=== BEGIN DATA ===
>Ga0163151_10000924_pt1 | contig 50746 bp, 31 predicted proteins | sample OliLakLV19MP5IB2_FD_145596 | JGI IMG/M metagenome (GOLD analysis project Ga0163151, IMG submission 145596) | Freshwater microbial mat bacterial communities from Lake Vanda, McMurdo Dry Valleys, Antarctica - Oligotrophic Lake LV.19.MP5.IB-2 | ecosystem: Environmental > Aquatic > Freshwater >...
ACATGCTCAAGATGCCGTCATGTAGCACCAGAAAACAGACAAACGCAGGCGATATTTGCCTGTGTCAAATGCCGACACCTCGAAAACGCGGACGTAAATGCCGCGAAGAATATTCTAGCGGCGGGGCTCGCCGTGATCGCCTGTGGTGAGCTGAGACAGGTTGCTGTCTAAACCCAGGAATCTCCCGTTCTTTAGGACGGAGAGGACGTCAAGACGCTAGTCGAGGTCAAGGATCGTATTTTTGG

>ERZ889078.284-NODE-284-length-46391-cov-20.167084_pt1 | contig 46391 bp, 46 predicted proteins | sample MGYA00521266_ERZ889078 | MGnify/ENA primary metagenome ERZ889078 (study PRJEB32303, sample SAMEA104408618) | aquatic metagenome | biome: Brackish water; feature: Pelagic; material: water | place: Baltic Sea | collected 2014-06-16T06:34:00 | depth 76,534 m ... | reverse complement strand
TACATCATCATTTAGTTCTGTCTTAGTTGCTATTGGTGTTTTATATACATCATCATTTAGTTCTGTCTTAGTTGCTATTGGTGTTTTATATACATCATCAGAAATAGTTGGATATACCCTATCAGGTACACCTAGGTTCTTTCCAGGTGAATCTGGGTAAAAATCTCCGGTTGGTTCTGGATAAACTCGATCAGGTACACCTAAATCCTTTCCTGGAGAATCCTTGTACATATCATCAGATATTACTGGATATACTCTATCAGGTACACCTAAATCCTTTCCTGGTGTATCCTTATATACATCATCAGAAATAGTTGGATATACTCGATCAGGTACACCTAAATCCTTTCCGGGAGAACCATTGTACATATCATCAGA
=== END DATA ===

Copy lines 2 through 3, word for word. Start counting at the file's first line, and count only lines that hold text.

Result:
ACATGCTCAAGATGCCGTCATGTAGCACCAGAAAACAGACAAACGCAGGCGATATTTGCCTGTGTCAAATGCCGACACCTCGAAAACGCGGACGTAAATGCCGCGAAGAATATTCTAGCGGCGGGGCTCGCCGTGATCGCCTGTGGTGAGCTGAGACAGGTTGCTGTCTAAACCCAGGAATCTCCCGTTCTTTAGGACGGAGAGGACGTCAAGACGCTAGTCGAGGTCAAGGATCGTATTTTTGG

>ERZ889078.284-NODE-284-length-46391-cov-20.167084_pt1 | contig 46391 bp, 46 predicted proteins | sample MGYA00521266_ERZ889078 | MGnify/ENA primary metagenome ERZ889078 (study PRJEB32303, sample SAMEA104408618) | aquatic metagenome | biome: Brackish water; feature: Pelagic; material: water | place: Baltic Sea | collected 2014-06-16T06:34:00 | depth 76,534 m ... | reverse complement strand